Brexit racism doesn’t signal rise of fascist groups like Britain First

Hope not Hate's Matthew Collins responds to Channel 4 Dispatches: Racist Britain

 

Hope not Hate research director and former far-right activist Matthew Collins responds to last night’s Channel 4 Dispatches: Racist Britain.

In January of this year, a gang of men stood in Newcastle town centre with a banner proclaiming ‘Hitler was Right’. It barely raised a hackle; such seemingly spontaneous demonstrations by far-right groups have become an almost regular feature for shoppers in the city.

In the main, locals just ignore them. Sometimes the banners or the name of the group changes; the personnel invariably remains the same. There was some consternation this time, however, when one of the masked Hitler worshippers tried to set about a local busker who had attempted to drown out their racist din.

A week later and 200 far-right activists took to tearing up the pavement in Dover, throwing missiles at police and antifascist protesters as part of a demonstration of (apparent) solidarity with British lorry drivers. The organisers had billed it as a ‘unity’ demonstration.

Far-right activists had made their way from across Britain to the Kent port, representing some dozen or more organisations. One of the founders of 1990s neo-Nazi gang Combat 18 even travelled from Belgium to show his solidarity. The police arrested 30 people after the trouble flared.

A couple of weeks later, the same organisers bussed in Polish fascists to fight on the steps of St George’s Hall in Liverpool. This time there were 40 arrests. Despite leaving Liverpool battered and with many in police custody, the organisers thought the day (like Dover) had been a great ‘success’.

On and on these groups have kept organising demonstrations that remain threatening and yes, are vile and racist – but they are getting smaller and smaller.

People have been inclined to believe the far right is on the increase in this country for some time now. There’s been an air of inevitability about it if you are drawn to reading newspaper headlines about the mass influx of a criminal, foreign underclass stealing jobs and benefits wherever they go.

That is despite the fact the fascists were driven out of council seats and seats in the European Parliament long ago.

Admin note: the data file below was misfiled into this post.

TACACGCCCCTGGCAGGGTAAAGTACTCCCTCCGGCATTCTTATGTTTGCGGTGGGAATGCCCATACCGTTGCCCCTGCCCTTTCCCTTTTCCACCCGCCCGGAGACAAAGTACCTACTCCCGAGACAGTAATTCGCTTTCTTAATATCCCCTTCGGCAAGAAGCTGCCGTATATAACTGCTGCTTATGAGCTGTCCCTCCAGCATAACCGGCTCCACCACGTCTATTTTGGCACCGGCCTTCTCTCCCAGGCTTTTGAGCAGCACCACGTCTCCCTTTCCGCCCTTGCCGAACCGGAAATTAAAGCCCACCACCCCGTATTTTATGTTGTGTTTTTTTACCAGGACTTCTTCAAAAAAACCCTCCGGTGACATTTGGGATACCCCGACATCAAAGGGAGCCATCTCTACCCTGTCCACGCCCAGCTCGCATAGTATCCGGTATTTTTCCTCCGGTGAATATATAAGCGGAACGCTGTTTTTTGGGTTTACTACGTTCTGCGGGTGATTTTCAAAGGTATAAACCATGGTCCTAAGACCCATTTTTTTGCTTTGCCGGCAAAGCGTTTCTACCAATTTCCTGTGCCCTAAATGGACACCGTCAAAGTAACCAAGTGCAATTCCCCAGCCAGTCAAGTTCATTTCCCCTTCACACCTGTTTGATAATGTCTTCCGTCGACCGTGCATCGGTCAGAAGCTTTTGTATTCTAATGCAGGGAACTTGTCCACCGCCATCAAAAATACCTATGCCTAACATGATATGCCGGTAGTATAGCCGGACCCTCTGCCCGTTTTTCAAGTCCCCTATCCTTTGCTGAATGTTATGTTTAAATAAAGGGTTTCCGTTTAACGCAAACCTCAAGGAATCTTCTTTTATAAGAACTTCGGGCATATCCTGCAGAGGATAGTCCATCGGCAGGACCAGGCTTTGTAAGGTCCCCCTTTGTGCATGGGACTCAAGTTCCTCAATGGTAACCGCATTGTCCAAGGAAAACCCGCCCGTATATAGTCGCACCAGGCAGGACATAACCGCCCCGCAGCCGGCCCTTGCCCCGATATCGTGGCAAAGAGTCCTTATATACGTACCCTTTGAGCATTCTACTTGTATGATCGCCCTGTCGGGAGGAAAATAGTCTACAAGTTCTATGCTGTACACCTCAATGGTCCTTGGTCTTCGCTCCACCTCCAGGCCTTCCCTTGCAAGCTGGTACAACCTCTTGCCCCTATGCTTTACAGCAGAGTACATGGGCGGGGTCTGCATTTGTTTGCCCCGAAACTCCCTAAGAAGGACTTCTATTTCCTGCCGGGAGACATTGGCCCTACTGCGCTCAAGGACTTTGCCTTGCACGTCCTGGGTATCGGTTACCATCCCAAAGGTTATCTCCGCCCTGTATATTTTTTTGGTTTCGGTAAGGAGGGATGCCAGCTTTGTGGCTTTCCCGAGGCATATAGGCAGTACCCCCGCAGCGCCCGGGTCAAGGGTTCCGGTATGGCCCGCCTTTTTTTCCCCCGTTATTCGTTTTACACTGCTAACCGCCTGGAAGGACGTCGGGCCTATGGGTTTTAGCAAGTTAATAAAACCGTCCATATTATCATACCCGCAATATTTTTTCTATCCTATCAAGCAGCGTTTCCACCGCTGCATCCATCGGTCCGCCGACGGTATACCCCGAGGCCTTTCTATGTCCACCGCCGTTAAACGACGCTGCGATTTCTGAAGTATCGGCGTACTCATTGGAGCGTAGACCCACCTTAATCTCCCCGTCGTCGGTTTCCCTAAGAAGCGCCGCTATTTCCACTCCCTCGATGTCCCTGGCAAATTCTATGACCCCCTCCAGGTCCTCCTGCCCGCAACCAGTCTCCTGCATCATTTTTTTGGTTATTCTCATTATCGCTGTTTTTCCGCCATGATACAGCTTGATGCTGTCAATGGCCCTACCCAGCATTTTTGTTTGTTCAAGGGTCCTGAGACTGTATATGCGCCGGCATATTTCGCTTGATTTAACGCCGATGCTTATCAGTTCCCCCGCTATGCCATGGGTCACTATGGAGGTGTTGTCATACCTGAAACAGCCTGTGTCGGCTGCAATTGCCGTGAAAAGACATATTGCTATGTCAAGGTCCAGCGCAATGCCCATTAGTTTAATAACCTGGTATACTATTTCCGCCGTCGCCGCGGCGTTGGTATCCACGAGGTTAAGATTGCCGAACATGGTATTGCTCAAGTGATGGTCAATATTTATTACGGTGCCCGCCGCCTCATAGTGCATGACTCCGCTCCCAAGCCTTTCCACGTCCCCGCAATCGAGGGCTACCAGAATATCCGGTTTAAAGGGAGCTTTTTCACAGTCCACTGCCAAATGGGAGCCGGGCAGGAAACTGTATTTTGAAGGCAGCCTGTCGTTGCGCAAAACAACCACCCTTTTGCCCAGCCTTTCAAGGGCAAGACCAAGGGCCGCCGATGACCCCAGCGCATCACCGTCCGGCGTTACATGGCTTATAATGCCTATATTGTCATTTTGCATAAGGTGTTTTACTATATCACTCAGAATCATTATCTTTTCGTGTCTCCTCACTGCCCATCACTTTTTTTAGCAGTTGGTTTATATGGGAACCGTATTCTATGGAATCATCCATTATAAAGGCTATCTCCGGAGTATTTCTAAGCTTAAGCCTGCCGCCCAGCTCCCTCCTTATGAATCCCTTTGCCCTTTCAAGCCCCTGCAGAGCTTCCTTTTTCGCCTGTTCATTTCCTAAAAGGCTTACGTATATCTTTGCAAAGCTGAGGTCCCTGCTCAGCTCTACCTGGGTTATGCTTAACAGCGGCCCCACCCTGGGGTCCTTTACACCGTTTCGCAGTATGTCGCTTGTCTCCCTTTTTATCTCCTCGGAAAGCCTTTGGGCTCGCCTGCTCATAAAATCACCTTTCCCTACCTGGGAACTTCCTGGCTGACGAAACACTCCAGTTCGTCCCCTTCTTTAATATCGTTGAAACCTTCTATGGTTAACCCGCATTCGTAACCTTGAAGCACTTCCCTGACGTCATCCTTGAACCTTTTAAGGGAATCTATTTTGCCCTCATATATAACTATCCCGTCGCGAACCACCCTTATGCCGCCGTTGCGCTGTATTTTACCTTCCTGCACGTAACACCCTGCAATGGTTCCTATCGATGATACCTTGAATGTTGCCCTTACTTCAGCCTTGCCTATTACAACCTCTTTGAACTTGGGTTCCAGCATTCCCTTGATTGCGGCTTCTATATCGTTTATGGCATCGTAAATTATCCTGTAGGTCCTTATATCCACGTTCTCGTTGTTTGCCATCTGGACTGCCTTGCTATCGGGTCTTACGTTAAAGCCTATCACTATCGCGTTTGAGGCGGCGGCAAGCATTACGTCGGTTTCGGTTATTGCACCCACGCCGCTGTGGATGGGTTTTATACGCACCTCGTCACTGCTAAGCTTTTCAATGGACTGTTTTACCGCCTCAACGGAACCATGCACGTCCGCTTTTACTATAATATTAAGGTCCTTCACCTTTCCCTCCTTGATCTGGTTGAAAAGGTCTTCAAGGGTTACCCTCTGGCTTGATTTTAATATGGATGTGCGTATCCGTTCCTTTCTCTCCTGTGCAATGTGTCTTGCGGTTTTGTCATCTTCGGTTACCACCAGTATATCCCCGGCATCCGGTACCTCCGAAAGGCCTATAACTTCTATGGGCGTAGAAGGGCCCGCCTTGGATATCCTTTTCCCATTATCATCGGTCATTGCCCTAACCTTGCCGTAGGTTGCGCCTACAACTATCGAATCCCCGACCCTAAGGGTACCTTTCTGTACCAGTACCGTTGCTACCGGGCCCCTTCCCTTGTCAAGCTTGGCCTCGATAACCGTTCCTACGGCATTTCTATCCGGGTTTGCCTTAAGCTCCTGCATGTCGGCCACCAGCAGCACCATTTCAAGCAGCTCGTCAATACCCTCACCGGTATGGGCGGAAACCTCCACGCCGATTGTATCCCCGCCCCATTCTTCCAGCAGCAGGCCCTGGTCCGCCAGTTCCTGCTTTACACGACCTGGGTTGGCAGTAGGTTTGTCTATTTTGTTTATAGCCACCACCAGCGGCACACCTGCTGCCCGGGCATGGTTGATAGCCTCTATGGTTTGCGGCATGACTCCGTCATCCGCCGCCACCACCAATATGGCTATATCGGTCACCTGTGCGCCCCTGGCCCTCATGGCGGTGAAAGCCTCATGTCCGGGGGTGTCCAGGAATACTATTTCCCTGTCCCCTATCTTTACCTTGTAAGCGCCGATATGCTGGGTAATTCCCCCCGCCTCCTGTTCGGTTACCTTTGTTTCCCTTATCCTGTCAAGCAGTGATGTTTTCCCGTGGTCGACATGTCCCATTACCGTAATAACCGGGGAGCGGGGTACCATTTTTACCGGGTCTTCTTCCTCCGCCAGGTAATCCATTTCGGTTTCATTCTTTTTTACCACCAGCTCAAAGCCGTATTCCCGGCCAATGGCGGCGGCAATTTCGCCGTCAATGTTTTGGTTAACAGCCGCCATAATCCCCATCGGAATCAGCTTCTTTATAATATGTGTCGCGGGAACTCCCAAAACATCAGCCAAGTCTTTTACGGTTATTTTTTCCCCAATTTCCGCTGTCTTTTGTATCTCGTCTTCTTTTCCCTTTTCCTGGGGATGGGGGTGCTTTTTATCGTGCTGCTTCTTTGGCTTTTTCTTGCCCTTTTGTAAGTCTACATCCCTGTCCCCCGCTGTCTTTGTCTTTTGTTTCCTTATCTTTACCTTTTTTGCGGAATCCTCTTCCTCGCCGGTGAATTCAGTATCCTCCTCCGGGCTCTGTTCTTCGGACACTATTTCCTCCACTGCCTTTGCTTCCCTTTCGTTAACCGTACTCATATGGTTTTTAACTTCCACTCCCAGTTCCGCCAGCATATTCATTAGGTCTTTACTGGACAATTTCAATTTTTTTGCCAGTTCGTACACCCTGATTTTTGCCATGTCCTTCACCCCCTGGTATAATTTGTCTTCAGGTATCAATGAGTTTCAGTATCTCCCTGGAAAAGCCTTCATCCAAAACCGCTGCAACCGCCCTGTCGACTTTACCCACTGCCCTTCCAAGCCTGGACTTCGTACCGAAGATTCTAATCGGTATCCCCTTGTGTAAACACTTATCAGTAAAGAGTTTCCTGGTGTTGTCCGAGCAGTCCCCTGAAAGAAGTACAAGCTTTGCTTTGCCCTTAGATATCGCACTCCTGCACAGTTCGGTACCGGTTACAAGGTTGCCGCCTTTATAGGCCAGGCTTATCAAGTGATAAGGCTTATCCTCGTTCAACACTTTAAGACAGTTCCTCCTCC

Even as nasty (ex-British National Party leader) Nick Griffin was being bundled out of the European Parliament in 2014, and his old party was down to just a few hundred paying members, people were still certain that fascists were on the rise.

Neither the facts, nor the evidence at hand, point to a rise in the organised far right. Its decline is bordering on terminal: it is smaller and more badly behaved then people would care to imagine.

If you go looking for racism and fascism in this country, of course, yes, you’ll find it. A good place to start is the internet. There are literally thousands upon thousands of racists and fascists on Twitter.

There are over one million ‘followers’ (actually, ‘likers’ is a better word) of Britain First – the beer-swilling, bible-thumping incarnation of the decimated BNP and the near-moribund English Defence League (EDL) – which despite being the biggest online party in the UK, tends to poll less than 1 per cent at elections.

People persist with the idea that the far-right must be growing because they are hearing so much about racism. If you happen to be a Muslim woman wearing a hijab, there’s a chance that one day racism may find you.

But there are simply not enough far-right activists to have carried out every act of racism, vandalism and violence that has been reported since Brexit.

There is actually nothing to suggest (and we have people who go to far-right meetings) that even those who form these movements believe they are growing.

Talk alluding to a ‘Fourth Reich’ is depressingly unhelpful. The majority of complaints we get at our offices about online content on far-right sites are in fact by people who refuse to read the Daily Mail or Daily Express out of principle, but then stumble across the content of those newspapers on the Britain First Facebook page.

That’s a symptom of a society now so obsessed with celebrity, misery and voyeurism, that even the moronic outpourings of groups such as Britain First have websites and Facebook pages dedicated solely to rebutting what it says.

So, no, the far right isn’t rising (and I don’t include UKIP as a ‘fascist’ party); nor do I think Britain has become a more racist country overnight or indeed since Brexit.

If we play six degrees of separation with our online lives, we’ll all end up being in a fascist party. And believe me, only a few of us know what that is really like.

Matthew Collins is research director of HOPE not hate, and author of Hate: My Life in the British Far Right. Follow him on Twitter @MattHopeNotHate

See: What I saw at the EDL’s ‘Lee Rigby memorial’ in Colchester

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